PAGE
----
SX-HTB+ Packaging and Build Quality
For years we'd heard about Fluance speakers, but until we HEARD Fluance speakers we didn't understood what all the hubbub was about. Fluance has been know for offering what appears to be an insanely low-priced surround loudspeaker solution (or stereo depending upon your needs) for what many manufacturers charge for a single refurbished speaker. While it wouldn't be fair to compare the Fluance SX-HTB+ speakers to a $1000 surround sound speaker system, or put them up against the likes of any of the full-priced models we've reviewed, it's amazing just how much you can expect for $300 as you will discover while reading this review. What's even more amazing is that Fluance speakers come with a lifetime manufacturers warranty for parts & labor.
Packaging and Build Quality
Whenever we order from an ID (Internet Direct) manufacturer, one thing we look for is the quality of the packaging. Will it arrive safely and without any bumps or damage to the loudspeakers? With the typical difficulty of returning online orders, it's important to know if you will receive everything with a high level of confidence that they will arrive safely. Well, in the case of the Fluance SX-HTB+ system, the entire 5.1 package comes double-boxed. Double boxing not only protects the shells of the inner products from being physically damaged, it also ensures that there is a layer of shock protection for inner components in the event of a rough transport experience. Inside the double boxed packaging, Fluance had utilized foam packing material that was over an inch thick - giving the contents the ability to take a severe beating without walking away any worse for the wear.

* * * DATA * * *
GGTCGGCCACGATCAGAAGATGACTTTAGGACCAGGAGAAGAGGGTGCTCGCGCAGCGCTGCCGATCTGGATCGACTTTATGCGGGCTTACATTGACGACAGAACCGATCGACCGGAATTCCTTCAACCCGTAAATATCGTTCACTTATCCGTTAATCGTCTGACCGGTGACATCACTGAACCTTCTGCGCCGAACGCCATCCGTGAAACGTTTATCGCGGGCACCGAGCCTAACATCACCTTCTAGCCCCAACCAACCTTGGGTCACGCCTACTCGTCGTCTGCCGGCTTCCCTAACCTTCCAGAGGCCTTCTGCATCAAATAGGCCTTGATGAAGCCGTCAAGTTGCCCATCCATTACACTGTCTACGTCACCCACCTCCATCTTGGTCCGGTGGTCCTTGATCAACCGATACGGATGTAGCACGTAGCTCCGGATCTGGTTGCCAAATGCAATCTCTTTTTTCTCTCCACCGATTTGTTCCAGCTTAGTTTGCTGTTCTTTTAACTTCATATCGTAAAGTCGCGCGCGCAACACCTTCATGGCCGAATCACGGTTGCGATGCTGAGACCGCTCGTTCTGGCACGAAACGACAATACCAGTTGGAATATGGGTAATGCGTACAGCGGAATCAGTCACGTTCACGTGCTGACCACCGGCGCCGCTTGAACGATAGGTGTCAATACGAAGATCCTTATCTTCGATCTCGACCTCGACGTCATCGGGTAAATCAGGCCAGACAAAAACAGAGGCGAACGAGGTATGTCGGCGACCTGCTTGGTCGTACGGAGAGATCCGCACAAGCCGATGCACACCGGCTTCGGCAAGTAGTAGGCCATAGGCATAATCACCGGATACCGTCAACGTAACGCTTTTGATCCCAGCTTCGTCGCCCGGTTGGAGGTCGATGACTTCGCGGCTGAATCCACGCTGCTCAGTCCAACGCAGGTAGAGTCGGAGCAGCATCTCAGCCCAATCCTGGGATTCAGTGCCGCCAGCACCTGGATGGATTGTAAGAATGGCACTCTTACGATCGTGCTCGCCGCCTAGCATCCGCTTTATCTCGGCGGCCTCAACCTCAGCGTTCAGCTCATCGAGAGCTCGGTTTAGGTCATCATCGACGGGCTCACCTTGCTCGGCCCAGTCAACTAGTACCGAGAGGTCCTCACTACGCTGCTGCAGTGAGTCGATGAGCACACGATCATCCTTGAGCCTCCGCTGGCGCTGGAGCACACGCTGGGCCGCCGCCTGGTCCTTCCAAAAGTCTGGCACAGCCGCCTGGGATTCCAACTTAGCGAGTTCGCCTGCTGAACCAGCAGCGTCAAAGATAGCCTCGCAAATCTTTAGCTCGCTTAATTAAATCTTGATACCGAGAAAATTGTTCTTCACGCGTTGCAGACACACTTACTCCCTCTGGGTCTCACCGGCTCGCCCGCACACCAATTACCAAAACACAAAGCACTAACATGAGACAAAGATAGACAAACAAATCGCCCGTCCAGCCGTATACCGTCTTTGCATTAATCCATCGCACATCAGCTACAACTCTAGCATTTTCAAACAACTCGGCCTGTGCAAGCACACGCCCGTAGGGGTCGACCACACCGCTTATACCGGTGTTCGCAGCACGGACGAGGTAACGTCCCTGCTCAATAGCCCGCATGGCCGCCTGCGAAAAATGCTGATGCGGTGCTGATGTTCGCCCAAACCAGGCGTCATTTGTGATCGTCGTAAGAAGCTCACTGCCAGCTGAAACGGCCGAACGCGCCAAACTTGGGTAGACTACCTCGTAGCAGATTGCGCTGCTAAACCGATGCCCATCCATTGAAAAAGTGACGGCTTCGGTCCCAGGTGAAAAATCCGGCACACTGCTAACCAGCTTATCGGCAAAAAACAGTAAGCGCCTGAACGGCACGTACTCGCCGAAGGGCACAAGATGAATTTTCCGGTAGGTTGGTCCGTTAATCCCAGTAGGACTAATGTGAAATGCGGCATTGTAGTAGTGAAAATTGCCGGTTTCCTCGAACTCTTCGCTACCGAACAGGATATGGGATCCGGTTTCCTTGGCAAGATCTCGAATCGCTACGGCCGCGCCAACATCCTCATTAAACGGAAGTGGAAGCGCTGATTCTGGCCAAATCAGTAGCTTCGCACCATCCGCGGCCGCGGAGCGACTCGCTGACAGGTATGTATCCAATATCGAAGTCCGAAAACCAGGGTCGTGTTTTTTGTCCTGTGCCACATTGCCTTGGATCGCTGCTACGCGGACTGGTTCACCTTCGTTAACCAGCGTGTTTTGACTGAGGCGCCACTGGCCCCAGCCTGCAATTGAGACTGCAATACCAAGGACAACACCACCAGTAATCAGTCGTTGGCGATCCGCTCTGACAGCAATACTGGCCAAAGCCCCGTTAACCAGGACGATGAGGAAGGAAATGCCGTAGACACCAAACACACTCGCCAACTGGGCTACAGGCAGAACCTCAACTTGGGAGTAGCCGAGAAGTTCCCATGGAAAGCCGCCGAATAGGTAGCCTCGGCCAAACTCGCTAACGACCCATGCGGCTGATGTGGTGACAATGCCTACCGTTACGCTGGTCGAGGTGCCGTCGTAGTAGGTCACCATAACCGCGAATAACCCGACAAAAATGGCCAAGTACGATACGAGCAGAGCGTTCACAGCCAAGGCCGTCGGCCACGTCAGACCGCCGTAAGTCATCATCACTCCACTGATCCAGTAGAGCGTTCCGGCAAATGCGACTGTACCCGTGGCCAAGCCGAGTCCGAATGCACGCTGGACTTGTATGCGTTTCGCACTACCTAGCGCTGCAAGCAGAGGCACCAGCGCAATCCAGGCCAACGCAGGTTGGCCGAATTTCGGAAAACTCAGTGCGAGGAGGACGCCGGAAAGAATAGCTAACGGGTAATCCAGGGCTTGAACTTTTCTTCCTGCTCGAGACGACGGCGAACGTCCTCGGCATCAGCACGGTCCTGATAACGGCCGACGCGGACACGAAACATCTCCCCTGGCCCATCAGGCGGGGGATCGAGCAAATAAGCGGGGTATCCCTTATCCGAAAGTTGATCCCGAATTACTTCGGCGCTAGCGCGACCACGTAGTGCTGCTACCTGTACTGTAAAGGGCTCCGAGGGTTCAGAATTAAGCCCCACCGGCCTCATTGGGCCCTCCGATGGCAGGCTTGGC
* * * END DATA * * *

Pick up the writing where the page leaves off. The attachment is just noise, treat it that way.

Opening up the SX-HTB+ front speakers, we immediately liked the beech vinyl veneer woodgrain finish, which presents a nice look that fits almost any décor. For some reason (perhaps cost related), Fluance doesn't offer its speakers in a variety of finishes (not even black for these) so you're going to have to decide on your speakers and then take whatever color is available - or vice versa. The finish was nice, as we mentioned, but one cost-cutting measure we immediately noticed was the way the MDF enclosure terminated to a very defined box on the rear of the tower (and the center and surrounds as well). Rather than a full veneer wrap that is more difficult and costly, Fluance uses an inset rear panel. Since the fronts face forward, this won't be very noticeable, but on the surrounds you may be able to see it if they are positioned on stands and set into the room.
The bottom of the tower speakers are neat in that they have a decorative bottom plate with brass floor spikes. We say "decorative" because they aren't truly outriggers, extending no more than the dimensions of the actual base of the floorstanding SX-HTB+ tower speaker. This bottom plate is also veneered to look exactly like the main speaker and it sits offset by a set of four brass colored discs.